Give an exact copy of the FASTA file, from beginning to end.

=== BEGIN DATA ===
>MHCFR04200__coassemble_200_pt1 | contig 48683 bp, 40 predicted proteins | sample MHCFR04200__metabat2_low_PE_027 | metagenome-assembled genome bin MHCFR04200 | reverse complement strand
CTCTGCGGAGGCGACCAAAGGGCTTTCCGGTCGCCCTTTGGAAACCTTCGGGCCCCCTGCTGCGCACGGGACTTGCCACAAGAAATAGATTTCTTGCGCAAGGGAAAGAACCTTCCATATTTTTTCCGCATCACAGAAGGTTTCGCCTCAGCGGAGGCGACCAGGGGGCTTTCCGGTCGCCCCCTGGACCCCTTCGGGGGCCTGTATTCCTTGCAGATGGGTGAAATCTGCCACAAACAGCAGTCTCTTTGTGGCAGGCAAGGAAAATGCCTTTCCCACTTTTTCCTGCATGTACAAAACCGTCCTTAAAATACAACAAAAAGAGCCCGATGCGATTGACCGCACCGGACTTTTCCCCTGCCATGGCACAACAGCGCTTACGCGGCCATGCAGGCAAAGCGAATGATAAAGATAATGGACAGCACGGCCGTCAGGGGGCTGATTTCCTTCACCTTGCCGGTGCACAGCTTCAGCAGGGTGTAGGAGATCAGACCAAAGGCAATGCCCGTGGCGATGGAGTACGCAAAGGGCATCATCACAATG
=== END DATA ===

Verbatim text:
>MHCFR04200__coassemble_200_pt1 | contig 48683 bp, 40 predicted proteins | sample MHCFR04200__metabat2_low_PE_027 | metagenome-assembled genome bin MHCFR04200 | reverse complement strand
CTCTGCGGAGGCGACCAAAGGGCTTTCCGGTCGCCCTTTGGAAACCTTCGGGCCCCCTGCTGCGCACGGGACTTGCCACAAGAAATAGATTTCTTGCGCAAGGGAAAGAACCTTCCATATTTTTTCCGCATCACAGAAGGTTTCGCCTCAGCGGAGGCGACCAGGGGGCTTTCCGGTCGCCCCCTGGACCCCTTCGGGGGCCTGTATTCCTTGCAGATGGGTGAAATCTGCCACAAACAGCAGTCTCTTTGTGGCAGGCAAGGAAAATGCCTTTCCCACTTTTTCCTGCATGTACAAAACCGTCCTTAAAATACAACAAAAAGAGCCCGATGCGATTGACCGCACCGGACTTTTCCCCTGCCATGGCACAACAGCGCTTACGCGGCCATGCAGGCAAAGCGAATGATAAAGATAATGGACAGCACGGCCGTCAGGGGGCTGATTTCCTTCACCTTGCCGGTGCACAGCTTCAGCAGGGTGTAGGAGATCAGACCAAAGGCAATGCCCGTGGCGATGGAGTACGCAAAGGGCATCATCACAATG